Hyundai to market redesigned Santa Fe in short, long bodies
Veracruz to be phased out to simplify marketing
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Hyundai will offer the redesigned 2013 Santa Fe crossover in long- and short-wheelbase configurations to attract more families to the brand.
The long-wheelbase Santa Fe will be sold in six- and seven-passenger configurations and replace the Veracruz in Hyundai's U.S. lineup.
The product changes will allow the automaker to save marketing costs, Hyundai officials said Wednesday
"The similarities are fairly great, and this allows us to leverage our marketing dollar to the American family," said Mike O'Brien, head of product and corporate planning for Hyundai in the United States. "We're too small to afford all these nameplates."
A five-passenger Santa Fe, dubbed the Santa Fe Sport, will go on sale in late summer, Hyundai executives said at the New York auto show. A long-wheelbase Santa Fe that can accommodate three rows of seats will hit U.S. showrooms in January 2013.
There will be no overlap between Veracruz and long-wheelbase Santa Fe sales, Hyundai officials say. The Veracruz went on sale in the United States in March 2007.
The redesigned Santa Fe lineup is Hyundai's appeal to families with two or more children at home, a customer group that has been underserved by Hyundai's current products, said John Krafcik, CEO of Hyundai Motor America.
"Just look at our recent launches. They've all been passenger vehicles -- primarily sedans," Krafcik said today. "But many families need the size, flexibility and capability of a crossover."
The Santa Fe has been Hyundai's best-selling crossover in the U.S. market since its debut in 2000. Last year, Hyundai sold 74,391 Santa Fes, compared to 47,232 units of the Tucson compact crossover and just 9,146 copies of the Veracruz full-sized crossover.
But Santa Fe sales have waned since 2009, falling 3 percent in 2011 and 5 percent in 2010 while Hyundai devoted most of its efforts to overhauling its passenger cars.
Hyundai's crossover lineup has received little attention since the 2009 launch of the Tucson compact CUV. Meanwhile, redesigned versions of the Sonata mid-sized sedan, Elantra compact and Accent subcompact, and the growing popularity of its Genesis and Equus premium cars have driven Hyundai's U.S. sales to record levels.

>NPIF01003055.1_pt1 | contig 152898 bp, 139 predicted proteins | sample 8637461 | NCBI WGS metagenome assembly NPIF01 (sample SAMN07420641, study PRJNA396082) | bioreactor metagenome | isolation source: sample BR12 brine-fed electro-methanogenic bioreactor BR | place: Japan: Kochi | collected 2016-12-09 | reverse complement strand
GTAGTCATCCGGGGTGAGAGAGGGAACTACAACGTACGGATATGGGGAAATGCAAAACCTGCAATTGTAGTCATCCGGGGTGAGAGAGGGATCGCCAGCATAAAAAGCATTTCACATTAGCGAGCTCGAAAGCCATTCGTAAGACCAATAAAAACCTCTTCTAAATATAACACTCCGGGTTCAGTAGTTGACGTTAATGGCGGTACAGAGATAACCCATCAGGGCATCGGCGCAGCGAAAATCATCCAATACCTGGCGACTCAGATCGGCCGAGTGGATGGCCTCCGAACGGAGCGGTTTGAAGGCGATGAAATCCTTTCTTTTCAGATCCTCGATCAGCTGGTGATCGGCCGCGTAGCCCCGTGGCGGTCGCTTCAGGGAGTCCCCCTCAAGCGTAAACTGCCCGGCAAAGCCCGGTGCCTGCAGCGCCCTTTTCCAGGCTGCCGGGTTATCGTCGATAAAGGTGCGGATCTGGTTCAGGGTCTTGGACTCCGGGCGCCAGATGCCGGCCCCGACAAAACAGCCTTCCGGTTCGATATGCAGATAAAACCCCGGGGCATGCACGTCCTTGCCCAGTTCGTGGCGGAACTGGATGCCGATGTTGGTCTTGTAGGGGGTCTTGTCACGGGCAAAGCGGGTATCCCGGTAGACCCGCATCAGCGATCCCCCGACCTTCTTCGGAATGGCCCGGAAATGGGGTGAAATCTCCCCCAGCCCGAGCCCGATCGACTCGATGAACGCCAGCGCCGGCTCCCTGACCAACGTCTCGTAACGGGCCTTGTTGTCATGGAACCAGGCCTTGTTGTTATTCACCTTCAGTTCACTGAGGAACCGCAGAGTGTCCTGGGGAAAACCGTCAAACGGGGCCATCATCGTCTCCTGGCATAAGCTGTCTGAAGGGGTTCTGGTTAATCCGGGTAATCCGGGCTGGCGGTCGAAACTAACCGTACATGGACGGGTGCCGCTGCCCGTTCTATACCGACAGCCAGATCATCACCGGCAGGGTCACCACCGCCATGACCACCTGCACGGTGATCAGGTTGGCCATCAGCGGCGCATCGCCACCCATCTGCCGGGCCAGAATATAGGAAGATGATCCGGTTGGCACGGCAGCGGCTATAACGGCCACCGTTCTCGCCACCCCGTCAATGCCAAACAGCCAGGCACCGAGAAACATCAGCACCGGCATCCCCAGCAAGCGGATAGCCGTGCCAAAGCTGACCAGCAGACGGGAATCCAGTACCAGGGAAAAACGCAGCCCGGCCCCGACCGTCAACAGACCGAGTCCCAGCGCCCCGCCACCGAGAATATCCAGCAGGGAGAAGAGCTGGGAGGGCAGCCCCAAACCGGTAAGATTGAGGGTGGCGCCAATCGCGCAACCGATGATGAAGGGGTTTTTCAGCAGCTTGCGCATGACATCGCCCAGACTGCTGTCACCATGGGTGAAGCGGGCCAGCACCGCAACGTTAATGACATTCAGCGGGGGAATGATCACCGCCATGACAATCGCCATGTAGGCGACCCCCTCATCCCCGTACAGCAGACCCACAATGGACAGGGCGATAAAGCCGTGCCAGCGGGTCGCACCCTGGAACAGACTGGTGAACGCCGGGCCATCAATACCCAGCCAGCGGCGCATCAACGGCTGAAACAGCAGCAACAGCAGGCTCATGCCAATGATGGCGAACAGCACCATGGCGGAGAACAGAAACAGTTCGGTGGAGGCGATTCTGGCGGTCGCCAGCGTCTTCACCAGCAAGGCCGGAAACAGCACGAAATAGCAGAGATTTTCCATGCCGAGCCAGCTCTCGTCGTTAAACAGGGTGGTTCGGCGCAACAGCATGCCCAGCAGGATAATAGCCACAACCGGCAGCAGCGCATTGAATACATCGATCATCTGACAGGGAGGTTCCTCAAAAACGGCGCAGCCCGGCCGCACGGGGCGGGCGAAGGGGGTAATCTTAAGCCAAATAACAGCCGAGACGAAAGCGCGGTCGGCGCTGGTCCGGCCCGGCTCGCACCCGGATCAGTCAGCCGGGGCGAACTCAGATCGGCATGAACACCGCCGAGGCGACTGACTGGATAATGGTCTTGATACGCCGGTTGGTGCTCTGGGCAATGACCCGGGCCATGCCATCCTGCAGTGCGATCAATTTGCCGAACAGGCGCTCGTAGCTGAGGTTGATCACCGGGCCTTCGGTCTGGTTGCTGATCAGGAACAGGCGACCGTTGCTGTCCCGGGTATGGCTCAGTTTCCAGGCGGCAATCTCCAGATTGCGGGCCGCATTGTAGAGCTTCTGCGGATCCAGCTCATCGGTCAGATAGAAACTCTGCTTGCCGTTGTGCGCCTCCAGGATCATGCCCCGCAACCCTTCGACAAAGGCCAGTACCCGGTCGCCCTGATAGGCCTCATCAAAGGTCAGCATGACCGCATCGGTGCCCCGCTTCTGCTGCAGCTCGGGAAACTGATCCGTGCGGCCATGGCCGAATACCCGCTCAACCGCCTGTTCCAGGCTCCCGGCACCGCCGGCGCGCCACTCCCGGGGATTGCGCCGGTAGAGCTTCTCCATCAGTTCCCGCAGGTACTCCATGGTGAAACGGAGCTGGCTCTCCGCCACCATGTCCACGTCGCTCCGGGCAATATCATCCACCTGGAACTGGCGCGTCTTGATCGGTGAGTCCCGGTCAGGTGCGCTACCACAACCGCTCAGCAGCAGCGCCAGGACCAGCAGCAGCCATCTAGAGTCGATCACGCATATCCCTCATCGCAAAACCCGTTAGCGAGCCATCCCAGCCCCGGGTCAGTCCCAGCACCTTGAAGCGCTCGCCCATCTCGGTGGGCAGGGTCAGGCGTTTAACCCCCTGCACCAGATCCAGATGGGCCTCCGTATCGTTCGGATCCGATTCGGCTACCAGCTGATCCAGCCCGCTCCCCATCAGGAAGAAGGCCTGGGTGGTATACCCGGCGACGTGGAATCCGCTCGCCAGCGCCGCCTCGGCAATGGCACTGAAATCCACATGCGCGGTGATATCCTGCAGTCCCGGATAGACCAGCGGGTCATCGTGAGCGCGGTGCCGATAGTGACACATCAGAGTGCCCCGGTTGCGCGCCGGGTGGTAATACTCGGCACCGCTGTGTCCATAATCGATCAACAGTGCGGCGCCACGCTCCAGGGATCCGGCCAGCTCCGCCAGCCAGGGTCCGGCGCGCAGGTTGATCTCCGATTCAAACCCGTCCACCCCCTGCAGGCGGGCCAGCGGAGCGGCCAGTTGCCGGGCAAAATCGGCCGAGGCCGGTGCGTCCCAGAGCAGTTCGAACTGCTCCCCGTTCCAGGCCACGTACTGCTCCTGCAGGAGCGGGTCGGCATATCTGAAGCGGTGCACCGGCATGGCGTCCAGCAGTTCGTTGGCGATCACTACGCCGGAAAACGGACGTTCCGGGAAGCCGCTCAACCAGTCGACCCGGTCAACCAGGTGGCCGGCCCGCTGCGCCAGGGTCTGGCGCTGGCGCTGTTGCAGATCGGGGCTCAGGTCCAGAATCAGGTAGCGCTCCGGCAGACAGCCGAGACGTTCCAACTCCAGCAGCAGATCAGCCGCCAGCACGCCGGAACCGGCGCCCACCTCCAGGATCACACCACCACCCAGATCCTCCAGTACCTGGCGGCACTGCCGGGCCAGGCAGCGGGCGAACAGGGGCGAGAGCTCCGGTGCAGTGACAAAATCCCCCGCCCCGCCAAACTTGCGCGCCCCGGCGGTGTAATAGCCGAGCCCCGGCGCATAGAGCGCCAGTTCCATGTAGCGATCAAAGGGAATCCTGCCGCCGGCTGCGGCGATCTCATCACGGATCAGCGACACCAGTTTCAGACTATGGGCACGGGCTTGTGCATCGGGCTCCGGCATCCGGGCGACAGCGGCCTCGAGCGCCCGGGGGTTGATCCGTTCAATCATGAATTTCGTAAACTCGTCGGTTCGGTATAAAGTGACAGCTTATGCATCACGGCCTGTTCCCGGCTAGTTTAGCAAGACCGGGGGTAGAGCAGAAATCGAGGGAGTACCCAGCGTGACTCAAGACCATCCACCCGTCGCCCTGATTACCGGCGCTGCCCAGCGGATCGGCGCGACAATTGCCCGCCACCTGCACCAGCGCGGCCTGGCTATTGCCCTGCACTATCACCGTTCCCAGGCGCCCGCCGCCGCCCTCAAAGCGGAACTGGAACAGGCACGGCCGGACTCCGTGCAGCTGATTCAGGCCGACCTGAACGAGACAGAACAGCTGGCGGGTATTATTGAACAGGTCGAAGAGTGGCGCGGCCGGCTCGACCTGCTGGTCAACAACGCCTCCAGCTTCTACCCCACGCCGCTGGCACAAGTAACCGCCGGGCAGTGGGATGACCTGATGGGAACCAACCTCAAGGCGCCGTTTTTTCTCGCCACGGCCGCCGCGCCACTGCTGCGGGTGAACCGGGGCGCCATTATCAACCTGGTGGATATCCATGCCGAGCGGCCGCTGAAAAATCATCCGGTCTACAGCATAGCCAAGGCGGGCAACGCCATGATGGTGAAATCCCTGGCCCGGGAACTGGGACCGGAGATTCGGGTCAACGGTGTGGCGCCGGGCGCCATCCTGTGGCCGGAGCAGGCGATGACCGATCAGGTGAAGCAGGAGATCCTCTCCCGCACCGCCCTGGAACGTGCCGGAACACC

Pricing for the 2013 Santa Fe was not announced.
The five-passenger Santa Fe Sport will be built at Kia's assembly plant in West Point, Georgia, while the seven-passenger Santa Fe will be imported from Korea, Hyundai spokesman Miles Johnson said.
New looks, new engines
In its third-generation, the 2013 Santa Fe receives new sheet metal incorporating Hyundai's fluidic sculpture design language. Design highlights include a hexagonal three-bar grille, LED-accents and a sharp character line stamped into the body panels running from the front wheel well to the rear tail lights. The Santa Fe's interior will also have an all-new design.
Powering the Santa Fe Sport will be a 2.4-liter, 4-cylinder engine producing 190 hp, or an optional 2.0-liter turbocharged 4-cylinder engine creating 240 hp.
The long wheelbase Santa Fe will have a 3.3-liter direct injection V-6 engine producing 290 hp. Hyundai said in a statement that the V-6 Santa Fe will have power that's "perfect for towing small boats or weekend toys."
A six-speed automatic transmission will be standard for all versions of the Santa Fe. All-wheel-drive will also be an available option on the Santa Fe and Santa Fe Sport.
Mark Rechtin contributed to this report
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